Building up local management organisations in a way that does not overburden them either administratively or financially, yet meets local needs;
Providing training on agricultural value chains which fit in with local livelihood strategies, which are dominated by migration and off-farm employment;
Ensuring a balance between quasi-commercial agriculture, creating local employment and investment opportunities, and smallholder agriculture in support of multiple livelihoods;
Recognizing constraints of smallholders who are a less homogeneous group than in the past with many people who are not traditional decision-makers (poor, elderly, disabled, or female household heads) and who risk being marginalised.
This was undertaken over an extended period, with an initial focus of building local understanding of the constraints and needs, including changed responsibilities and financial arrangements, followed by a process of establishing and building capacity of local organisations to implement these changes.
Results and Conclusion
The immediate outcome was that farmers could operate irrigation systems in accordance with local needs, in pilot areas and WRBs were familiar with the process and could extend the approach elsewhere. Management arrangements were developed to cope with gradual reductions in water allocations, given that rights were defined and agreed in advance and enforced. Emerging conflicts between villages over access to and quality of water could be resolved through discussion, with small changes to infrastructure. Arrangements for subsistence farmers to collaborate on commercial agriculture are emerging but will take time to become widespread, and control of the adverse consequences of industrial use will increasingly require strong enforcement.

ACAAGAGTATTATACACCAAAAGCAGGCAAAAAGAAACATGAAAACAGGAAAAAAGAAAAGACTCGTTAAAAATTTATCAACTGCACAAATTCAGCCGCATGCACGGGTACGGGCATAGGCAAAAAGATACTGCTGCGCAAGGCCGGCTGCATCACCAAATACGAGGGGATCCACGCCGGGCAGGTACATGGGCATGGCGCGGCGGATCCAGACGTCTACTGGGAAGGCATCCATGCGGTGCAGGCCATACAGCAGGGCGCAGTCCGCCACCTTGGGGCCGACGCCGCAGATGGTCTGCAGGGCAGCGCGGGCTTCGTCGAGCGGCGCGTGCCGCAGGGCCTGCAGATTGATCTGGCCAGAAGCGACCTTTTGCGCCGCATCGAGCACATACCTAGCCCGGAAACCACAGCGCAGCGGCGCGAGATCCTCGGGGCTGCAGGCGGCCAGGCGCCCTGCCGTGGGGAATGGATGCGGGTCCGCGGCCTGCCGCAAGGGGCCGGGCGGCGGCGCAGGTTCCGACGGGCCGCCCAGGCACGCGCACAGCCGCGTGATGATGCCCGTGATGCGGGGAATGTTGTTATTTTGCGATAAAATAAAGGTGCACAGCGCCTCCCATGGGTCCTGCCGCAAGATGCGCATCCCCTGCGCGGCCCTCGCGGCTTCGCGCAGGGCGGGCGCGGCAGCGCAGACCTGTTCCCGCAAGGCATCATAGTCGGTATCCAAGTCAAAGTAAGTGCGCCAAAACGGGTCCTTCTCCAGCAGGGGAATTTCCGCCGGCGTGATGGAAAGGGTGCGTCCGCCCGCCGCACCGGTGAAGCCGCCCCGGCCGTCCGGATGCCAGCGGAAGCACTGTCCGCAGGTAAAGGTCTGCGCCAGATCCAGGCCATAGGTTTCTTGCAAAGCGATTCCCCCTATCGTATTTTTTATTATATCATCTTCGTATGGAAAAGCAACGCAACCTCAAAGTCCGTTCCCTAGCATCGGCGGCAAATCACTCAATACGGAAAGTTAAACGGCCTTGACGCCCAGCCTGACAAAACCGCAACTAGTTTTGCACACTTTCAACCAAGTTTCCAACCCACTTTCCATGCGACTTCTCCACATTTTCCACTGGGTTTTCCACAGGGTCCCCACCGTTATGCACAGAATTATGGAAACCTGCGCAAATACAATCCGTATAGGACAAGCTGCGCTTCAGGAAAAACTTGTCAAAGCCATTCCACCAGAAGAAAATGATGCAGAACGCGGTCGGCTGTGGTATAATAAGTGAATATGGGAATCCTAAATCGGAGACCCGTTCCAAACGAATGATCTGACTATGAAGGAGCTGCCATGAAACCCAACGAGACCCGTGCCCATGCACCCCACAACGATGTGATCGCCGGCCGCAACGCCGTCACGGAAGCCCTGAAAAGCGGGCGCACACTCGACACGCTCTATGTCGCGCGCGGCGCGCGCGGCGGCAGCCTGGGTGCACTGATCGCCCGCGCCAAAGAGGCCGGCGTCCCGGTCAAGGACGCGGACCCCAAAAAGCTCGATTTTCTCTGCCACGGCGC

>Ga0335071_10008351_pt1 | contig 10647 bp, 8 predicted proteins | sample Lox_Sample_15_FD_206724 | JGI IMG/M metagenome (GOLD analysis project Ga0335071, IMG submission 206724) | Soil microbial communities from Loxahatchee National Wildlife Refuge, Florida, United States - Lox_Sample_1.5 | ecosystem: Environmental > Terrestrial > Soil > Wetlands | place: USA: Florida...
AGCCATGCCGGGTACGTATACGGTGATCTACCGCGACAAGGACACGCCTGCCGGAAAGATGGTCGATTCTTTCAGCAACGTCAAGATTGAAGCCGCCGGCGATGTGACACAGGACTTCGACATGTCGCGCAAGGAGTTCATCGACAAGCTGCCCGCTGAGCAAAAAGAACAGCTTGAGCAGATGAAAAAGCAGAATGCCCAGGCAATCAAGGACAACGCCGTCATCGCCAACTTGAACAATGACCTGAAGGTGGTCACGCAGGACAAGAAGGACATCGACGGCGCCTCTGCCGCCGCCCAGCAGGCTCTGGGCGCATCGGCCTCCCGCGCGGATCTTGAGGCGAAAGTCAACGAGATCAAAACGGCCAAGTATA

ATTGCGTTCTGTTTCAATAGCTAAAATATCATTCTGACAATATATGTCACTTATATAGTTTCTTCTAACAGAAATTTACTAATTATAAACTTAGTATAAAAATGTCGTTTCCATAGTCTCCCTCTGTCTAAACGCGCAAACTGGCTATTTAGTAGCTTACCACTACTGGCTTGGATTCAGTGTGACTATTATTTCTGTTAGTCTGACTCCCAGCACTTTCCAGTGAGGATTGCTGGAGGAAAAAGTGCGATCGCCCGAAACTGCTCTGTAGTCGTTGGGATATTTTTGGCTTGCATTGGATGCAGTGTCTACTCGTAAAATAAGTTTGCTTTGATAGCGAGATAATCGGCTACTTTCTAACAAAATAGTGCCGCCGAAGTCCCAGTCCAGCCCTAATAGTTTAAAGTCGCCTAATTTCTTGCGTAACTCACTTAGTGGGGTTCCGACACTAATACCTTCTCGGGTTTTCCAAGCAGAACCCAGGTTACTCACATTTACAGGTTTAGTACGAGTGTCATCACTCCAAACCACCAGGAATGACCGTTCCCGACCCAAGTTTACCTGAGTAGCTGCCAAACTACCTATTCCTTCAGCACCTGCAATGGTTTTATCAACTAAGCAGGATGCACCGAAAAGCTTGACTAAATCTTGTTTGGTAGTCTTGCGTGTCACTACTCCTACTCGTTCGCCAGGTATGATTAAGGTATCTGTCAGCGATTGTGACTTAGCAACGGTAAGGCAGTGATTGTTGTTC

Reforms are long-term and gradual process, and are being introduced in parallel with improvements to infrastructure. The initial conclusions about modernising irrigation can be summarised as:
Small problems can easily become critical for the farmers, but can be resolved if there is sufficient consultation at an early stage. Pressures to complete construction quickly, or to seek simple technical solutions to complex problems should be resisted.
Ensure a complete solution before starting construction, otherwise the incentives for compromise may be lost
Rehabilitation and modernisation of existing irrigation systems can bring complexity to future management, but also opportunities to draw on existing strengths;
Technical solutions should match management skills -- automatic gates or structures will not resolve conflicts on their own as they can always be bypassed or damaged. Ensure a common understanding and commitment to shared management
Participatory development is time-consuming: a patient approach is needed to understand and accommodate farmers' views; reliable information should be provided at all stages so that farmers can understand what is proposed;
Flexibility, with review and modification of methods throughout implementation is important. Social mapping is a great way to connect the knowledge of experts with that of local inhabitants or communities.
Incentives to stimulate participation are needed. Sometimes the opportunity for involvement in management is sufficient, but others need to see more tangible outcomes quickly -- changes to designs, improved access to agricultural technology etc.